The solution annealing heat treatments process known as solution annealing is one of the most important steps in any metal alloy fabrication. It is done to relieve work hardening and to prepare the material for further processing, particularly cold forming or drawing. This process is also done to promote homogeneous material properties and improve machinability.
What metals can be heat treated?
The process begins by heating the material to the solution annealing temperature for a short period of time, which is generally below its critical transformation temperature. Once the material has soaked for an adequate amount of time, it is rapidly quenched using water or cool air to prevent carbon’s reprecipitation. This solution anneal is used to create a single phase microstructure in the material, which helps eliminate stress, and enhances ductility, corrosion resistance, and machinability.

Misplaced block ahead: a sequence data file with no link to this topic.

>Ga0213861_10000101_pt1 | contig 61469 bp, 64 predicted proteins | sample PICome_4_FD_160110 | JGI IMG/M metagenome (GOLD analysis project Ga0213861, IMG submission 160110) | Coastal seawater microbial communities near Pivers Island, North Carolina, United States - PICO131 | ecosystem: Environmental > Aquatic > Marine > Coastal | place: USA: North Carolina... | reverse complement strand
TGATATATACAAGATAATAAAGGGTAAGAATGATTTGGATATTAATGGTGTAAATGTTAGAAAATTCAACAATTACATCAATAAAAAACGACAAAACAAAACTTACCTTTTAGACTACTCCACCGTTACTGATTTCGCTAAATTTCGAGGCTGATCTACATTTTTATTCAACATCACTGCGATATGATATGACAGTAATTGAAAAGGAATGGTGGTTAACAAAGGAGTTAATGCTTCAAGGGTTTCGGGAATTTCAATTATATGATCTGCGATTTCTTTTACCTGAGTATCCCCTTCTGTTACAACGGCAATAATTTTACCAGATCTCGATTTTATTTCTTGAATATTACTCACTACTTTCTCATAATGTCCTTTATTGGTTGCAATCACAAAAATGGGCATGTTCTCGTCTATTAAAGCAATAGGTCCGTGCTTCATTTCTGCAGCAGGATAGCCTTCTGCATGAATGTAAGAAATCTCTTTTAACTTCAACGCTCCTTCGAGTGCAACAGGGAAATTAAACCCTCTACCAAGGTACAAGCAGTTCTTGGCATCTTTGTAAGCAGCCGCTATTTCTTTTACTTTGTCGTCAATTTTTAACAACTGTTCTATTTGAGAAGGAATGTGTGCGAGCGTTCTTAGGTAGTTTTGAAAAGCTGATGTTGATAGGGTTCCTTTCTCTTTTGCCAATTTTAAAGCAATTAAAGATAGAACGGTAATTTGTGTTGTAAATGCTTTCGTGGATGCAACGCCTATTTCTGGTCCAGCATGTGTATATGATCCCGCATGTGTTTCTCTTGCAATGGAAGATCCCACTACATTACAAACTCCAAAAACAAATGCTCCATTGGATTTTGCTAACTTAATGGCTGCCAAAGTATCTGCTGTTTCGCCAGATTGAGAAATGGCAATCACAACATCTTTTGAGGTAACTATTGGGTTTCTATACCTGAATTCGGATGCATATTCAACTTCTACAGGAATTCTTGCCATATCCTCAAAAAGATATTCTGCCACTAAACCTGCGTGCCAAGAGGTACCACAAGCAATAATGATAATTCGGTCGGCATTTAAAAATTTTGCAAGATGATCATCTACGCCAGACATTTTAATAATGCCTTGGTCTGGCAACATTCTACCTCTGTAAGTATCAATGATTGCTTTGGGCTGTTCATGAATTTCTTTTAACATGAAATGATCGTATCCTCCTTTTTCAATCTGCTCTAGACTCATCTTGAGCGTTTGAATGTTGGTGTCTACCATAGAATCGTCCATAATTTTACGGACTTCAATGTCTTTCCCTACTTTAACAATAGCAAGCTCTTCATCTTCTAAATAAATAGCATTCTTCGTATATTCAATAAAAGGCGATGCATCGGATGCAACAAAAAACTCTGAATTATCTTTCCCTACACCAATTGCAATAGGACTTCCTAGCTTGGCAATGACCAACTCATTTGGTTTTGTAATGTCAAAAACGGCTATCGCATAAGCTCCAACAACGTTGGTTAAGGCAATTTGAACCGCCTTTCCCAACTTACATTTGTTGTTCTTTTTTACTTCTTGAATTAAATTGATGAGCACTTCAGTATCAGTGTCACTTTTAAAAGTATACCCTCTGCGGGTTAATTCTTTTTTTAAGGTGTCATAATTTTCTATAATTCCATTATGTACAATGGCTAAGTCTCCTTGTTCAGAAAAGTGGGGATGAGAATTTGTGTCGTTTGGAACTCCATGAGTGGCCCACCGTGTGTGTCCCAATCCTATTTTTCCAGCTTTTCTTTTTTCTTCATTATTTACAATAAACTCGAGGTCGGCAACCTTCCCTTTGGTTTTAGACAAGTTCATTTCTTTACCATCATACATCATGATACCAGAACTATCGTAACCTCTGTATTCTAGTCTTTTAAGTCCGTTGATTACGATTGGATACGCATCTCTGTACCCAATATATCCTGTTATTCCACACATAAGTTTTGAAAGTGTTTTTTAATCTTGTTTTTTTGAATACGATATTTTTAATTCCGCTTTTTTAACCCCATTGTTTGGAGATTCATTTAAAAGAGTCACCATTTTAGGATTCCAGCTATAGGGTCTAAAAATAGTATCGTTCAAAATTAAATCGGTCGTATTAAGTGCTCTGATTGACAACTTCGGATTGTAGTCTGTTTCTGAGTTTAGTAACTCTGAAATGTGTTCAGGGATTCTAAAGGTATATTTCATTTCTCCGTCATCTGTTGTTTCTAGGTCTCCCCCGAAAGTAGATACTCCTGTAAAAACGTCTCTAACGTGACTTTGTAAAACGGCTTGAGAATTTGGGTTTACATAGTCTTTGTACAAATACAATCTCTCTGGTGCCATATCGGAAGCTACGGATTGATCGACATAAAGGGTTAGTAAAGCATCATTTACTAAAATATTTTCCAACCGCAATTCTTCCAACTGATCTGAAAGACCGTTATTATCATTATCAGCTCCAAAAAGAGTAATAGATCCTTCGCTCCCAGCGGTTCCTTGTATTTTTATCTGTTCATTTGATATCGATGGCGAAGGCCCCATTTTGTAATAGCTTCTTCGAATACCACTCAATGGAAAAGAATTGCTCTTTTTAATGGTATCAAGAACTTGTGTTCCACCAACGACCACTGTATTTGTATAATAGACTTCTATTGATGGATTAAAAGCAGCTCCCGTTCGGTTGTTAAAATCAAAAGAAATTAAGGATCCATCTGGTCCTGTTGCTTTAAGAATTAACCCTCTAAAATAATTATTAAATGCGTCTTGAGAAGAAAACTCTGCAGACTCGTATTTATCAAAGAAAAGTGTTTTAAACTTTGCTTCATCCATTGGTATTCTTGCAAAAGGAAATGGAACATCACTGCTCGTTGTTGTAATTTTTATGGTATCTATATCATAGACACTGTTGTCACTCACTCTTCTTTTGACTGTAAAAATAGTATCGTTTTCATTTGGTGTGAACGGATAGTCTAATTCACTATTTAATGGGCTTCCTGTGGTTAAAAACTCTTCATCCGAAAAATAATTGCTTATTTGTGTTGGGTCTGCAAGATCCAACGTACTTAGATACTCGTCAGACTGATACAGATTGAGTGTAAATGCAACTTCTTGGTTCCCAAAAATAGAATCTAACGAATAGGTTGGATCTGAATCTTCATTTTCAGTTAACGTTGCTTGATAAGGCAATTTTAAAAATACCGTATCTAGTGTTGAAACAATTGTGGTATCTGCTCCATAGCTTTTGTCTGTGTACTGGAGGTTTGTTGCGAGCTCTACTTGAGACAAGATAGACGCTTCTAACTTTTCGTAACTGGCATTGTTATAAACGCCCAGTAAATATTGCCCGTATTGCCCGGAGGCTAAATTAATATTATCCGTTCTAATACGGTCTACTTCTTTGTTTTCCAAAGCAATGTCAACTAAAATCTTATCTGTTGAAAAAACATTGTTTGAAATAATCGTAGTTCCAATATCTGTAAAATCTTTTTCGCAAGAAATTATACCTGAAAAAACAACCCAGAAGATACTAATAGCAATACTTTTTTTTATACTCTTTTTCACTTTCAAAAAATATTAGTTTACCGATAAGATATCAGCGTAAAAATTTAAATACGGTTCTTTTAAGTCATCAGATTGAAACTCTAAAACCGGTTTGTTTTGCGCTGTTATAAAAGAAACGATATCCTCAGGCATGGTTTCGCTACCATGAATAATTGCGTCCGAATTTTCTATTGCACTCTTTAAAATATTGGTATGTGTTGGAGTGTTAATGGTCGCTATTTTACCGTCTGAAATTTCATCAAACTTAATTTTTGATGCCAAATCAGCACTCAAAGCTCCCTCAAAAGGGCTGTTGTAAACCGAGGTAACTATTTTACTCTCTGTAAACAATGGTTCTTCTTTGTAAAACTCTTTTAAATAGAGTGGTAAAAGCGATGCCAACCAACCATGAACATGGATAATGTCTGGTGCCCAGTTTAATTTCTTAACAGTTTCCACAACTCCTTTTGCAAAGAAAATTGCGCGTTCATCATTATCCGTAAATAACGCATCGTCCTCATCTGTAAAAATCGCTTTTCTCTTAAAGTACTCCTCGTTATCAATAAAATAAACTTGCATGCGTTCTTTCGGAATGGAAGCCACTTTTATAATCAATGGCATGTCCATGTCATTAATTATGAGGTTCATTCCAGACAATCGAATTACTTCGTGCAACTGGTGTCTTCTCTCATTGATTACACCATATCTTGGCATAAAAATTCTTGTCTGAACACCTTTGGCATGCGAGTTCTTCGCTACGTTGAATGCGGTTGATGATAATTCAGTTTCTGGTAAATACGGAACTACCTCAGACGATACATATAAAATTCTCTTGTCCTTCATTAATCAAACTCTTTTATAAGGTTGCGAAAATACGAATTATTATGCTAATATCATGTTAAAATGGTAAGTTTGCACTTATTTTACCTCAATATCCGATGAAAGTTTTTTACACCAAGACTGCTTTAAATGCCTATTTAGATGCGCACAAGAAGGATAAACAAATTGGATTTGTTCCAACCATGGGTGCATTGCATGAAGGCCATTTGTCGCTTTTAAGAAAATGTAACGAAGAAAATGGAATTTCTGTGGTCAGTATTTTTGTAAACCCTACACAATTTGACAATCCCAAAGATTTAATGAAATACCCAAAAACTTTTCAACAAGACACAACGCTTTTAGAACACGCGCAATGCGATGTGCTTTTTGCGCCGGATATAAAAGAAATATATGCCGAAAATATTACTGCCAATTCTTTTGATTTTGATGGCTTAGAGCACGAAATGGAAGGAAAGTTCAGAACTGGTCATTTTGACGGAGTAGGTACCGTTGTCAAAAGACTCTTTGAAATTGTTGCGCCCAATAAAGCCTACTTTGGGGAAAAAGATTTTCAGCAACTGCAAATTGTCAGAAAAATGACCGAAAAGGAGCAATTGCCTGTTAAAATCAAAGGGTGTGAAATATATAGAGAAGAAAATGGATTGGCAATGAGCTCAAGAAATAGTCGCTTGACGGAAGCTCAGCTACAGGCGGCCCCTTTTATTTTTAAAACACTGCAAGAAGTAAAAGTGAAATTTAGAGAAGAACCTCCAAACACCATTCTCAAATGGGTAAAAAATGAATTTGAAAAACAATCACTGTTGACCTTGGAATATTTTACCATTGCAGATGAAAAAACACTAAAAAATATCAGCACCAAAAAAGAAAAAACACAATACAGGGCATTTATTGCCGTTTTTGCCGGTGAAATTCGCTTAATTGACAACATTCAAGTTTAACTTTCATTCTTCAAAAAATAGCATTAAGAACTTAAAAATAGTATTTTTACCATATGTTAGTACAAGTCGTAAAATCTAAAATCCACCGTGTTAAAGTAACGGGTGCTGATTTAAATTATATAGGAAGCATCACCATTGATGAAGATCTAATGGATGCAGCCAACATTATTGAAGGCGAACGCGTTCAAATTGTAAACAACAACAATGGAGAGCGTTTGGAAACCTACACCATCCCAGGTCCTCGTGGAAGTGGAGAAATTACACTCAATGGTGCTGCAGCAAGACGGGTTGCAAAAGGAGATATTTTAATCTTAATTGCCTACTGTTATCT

The solution anneal is especially important in the case of 300 series austenitic stainless steels, which can suffer from high internal stresses that make them difficult to machine. These stresses can cause your parts to bow, twist, and warp during the precision machining process. This can result in costly downtime and poor part quality. In addition, the stress can cause unwanted precipitate formation within the grain boundaries of your parts. These precipitates can be chromium carbides that contribute to intercrystalline corrosion and can reduce the strength, ductility, and toughness of your parts. The bright solution anneal eliminates these stresses, increases ductility and toughness, and prepares the material for further processing by reducing the risk of corrosion, fracture, or cracking.